In a good sense, this idea enables us to quietly, gently dismantle the infrastructure of past ages without making noise or heaps of dust. Robots apply a solution containing metal-eating bacteria to any structure that needs to be eaten away, and it happens within a week or two. Of course, you wouldn't want that bacteria to find a way to spread and eat the rest of our sweet, tasty metal, because that would be very inconvenient.
Bear with us here. One of the Kaspersky team's own ideas is to invent a new digital sensory organ that's superior to sight and sound. Initially rolled out to blind and deaf folk, it will interface with digital systems as well as relaying information about the physical world around us directly to the brain. And it'll do so well that the rest of us will want it built in, too. And here's where things get fun – the team says once our interface with the world is all digital, "progressive" types can mess with their state of perception in all kinds of ways, merely through software. These "digital drugs" will be harmless, easy to custom tailor, and can be switched off immediately if you're having a bad e-trip.
The domeless umbrella
Umbrellas are ungainly. They turn inside out on windy days and poke people in the eyes. Hardly an elegant solution for a civilized age. The people of 2050, according to one user, will simply need to carry a motorized stick, which will blow air upwards so hard that the rain simply won't be able to reach you. This solution is not recommended for people with expensive hairdos.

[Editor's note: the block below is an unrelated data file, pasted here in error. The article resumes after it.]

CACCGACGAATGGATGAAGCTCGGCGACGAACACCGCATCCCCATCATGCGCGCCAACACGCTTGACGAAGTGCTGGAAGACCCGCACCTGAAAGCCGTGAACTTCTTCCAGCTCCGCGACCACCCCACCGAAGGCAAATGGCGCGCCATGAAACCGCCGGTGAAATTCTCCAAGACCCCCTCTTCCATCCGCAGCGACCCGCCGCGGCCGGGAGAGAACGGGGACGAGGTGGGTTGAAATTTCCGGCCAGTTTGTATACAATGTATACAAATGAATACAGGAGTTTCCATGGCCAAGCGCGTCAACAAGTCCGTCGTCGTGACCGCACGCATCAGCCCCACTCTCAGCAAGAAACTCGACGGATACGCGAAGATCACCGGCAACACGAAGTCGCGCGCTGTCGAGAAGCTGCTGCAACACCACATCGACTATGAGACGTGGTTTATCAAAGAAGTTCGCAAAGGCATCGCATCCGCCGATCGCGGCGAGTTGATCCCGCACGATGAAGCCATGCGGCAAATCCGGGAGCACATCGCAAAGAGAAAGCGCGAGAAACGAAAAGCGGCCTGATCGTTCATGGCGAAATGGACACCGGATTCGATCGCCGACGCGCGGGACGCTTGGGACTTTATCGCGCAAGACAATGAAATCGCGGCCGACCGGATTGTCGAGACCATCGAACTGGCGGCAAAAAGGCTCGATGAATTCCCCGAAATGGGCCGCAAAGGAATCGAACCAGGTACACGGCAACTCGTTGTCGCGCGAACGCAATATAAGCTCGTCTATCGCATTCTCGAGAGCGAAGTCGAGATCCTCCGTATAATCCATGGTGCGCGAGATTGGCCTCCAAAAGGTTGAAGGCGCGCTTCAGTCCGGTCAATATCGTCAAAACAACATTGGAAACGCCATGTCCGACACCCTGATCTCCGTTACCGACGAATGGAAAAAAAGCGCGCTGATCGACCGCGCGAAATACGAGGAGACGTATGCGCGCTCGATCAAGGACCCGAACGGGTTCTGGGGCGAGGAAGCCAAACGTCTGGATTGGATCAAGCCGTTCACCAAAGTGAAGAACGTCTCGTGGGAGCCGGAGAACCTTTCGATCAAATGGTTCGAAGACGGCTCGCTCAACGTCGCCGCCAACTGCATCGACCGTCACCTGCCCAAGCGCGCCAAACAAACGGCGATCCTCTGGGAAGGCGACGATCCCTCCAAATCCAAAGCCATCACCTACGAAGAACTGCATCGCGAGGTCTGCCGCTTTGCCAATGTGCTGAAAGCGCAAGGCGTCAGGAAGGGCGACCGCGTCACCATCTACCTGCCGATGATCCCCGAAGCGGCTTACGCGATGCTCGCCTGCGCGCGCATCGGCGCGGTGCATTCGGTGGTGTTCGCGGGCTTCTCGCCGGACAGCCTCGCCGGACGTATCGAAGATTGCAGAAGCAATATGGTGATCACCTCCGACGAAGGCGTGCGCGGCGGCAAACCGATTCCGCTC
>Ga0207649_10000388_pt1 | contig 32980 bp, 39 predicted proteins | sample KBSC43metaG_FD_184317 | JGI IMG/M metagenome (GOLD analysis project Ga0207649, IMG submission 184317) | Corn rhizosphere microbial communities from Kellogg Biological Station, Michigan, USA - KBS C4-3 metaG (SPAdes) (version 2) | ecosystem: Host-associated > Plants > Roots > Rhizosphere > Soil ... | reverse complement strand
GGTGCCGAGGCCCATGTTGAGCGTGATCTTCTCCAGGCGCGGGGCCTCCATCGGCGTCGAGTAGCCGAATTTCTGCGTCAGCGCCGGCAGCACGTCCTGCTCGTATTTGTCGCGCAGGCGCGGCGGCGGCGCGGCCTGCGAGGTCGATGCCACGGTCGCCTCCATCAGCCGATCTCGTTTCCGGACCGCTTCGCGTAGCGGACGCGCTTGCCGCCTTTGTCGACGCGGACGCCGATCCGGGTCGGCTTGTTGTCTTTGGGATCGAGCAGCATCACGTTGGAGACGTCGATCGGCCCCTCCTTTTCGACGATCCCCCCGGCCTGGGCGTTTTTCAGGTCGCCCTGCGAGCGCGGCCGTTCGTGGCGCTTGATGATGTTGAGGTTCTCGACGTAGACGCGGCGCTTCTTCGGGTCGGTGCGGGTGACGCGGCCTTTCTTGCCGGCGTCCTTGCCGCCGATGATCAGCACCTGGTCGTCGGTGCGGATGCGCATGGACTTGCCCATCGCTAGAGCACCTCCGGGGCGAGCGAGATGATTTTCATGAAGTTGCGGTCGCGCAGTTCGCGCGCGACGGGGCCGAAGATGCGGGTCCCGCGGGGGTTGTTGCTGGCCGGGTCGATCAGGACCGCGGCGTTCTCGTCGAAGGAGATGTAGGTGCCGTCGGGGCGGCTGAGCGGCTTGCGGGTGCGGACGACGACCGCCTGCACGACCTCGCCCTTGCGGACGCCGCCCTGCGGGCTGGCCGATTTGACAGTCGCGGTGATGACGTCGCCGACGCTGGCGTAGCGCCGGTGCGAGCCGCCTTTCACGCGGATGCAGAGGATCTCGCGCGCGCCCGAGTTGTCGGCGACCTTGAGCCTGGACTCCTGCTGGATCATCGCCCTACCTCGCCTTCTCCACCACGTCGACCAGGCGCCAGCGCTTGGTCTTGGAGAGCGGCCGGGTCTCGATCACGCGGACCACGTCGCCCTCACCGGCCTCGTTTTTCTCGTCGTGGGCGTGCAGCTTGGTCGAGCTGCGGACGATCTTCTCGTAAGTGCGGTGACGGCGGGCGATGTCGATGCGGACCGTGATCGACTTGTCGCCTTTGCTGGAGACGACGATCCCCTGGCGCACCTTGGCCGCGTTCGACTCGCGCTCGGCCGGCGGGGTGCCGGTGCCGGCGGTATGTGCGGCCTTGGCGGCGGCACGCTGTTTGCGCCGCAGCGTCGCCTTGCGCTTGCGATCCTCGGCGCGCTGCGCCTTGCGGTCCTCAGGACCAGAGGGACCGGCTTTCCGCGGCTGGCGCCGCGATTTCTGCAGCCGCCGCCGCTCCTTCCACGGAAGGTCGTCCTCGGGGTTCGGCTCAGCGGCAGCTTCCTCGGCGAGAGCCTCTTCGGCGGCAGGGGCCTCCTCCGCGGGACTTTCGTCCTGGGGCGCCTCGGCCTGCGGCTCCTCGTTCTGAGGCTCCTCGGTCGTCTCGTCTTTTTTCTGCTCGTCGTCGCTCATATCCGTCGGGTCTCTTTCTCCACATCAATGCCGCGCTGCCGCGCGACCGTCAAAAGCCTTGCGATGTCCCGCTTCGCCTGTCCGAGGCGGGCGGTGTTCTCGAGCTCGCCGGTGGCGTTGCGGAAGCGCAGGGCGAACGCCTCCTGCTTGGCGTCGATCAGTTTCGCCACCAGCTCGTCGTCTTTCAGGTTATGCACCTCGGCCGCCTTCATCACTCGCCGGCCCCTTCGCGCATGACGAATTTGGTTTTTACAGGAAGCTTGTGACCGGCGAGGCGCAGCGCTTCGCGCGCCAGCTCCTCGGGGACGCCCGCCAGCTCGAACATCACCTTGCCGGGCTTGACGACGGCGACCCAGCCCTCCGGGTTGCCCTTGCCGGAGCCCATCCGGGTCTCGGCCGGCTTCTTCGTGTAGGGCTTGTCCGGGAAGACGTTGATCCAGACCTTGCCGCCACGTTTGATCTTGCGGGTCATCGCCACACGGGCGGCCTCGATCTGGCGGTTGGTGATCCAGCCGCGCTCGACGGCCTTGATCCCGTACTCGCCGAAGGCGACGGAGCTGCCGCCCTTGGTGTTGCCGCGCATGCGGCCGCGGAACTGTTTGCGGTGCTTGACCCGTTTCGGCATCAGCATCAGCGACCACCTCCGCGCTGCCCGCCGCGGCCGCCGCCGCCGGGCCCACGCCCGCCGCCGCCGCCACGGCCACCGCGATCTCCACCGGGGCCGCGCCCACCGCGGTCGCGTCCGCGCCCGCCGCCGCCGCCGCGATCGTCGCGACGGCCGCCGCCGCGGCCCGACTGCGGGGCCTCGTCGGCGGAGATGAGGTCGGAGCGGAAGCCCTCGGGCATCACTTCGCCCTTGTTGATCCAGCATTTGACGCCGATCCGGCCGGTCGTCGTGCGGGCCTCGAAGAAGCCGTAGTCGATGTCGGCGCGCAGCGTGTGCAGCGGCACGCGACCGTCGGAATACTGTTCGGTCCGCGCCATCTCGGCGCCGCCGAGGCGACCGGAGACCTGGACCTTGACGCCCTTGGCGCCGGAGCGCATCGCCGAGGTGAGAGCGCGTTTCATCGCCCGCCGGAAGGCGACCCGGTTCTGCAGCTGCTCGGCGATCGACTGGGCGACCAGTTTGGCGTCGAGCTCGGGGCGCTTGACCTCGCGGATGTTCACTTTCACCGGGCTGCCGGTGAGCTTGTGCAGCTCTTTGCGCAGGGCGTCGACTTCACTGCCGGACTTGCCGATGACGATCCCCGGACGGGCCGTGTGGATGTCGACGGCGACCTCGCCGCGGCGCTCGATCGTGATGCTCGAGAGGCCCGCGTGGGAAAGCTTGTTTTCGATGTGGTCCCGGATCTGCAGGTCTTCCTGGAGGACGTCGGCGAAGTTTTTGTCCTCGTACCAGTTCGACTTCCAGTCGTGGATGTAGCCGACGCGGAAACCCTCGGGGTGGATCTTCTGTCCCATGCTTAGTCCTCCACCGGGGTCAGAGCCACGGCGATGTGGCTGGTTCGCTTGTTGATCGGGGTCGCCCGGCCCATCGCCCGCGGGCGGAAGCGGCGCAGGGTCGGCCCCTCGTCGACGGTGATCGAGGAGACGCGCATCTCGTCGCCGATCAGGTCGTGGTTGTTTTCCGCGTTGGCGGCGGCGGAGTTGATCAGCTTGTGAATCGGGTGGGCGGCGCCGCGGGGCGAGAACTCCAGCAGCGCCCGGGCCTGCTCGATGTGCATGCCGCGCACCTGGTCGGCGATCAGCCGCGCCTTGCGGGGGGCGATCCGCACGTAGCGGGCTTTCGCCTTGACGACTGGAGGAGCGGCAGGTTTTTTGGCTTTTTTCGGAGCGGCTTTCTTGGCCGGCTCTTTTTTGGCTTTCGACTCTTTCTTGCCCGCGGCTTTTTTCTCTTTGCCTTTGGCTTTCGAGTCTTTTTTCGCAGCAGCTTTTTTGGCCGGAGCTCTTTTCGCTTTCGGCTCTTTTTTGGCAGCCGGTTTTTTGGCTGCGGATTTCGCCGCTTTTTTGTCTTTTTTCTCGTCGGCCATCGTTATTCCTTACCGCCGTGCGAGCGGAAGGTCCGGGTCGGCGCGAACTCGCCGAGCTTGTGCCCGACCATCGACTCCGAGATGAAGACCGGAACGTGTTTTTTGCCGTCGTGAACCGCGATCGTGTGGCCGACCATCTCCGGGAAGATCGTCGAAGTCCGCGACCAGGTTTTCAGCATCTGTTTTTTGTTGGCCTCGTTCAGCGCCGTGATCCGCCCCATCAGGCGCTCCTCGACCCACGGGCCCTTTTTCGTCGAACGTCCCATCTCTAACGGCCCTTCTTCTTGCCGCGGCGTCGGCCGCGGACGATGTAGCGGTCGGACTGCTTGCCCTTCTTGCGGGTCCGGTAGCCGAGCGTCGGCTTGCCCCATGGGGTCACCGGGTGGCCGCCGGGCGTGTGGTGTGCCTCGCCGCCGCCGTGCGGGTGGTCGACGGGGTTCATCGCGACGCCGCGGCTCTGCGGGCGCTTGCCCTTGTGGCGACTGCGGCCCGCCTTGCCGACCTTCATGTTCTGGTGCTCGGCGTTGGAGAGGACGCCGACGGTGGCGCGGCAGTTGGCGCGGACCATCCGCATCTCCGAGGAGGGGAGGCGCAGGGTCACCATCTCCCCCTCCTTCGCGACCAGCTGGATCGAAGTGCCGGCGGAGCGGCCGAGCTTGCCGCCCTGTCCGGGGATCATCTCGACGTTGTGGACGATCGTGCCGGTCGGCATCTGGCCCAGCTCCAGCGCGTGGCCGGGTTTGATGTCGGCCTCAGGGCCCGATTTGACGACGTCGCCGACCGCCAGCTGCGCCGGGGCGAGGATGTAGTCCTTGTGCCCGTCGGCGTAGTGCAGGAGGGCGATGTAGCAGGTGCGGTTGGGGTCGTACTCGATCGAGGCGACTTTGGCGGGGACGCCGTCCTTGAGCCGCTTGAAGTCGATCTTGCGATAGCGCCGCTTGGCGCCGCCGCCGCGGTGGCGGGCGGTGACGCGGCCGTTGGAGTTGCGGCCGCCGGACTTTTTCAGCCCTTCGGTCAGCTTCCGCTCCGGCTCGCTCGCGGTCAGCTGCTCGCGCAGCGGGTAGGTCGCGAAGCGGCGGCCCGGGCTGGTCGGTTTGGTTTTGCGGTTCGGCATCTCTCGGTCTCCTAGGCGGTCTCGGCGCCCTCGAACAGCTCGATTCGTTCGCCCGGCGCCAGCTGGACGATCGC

Adult amusement parks
… and then there's this. One Amsterdam contributor thinks we'll be living in such a surveillance society that there will be a call for "antisocial spaces" – recreational areas where you can say or do whatever the damn hell you want without it being recorded and coming back to bite you somehow. My favorite part of this suggestion is his list of fantasy activities: "people can be drunk, enter public transport wearing dirty clothes, throw trash on the ground, use obscene expressions and even drink port wine in the playground." I've got good news for this guy, we can do all those things right now using current technology!
Naturally, all these ideas are very much pie-in-the-sky thinking. Many of them are common themes, and others are terrible executions of misgiven concepts. But there's food for thought if you're a fan of futurism, and this kind of resource will make a wonderful time capsule for 33 years' time, when we can look back and see just how far wrong we got it.
Hell, if you've got any better ideas, you can contribute them yourself. The site has a voting system to help promote the best ideas. Get in and have a look around!
More information: 2050.earth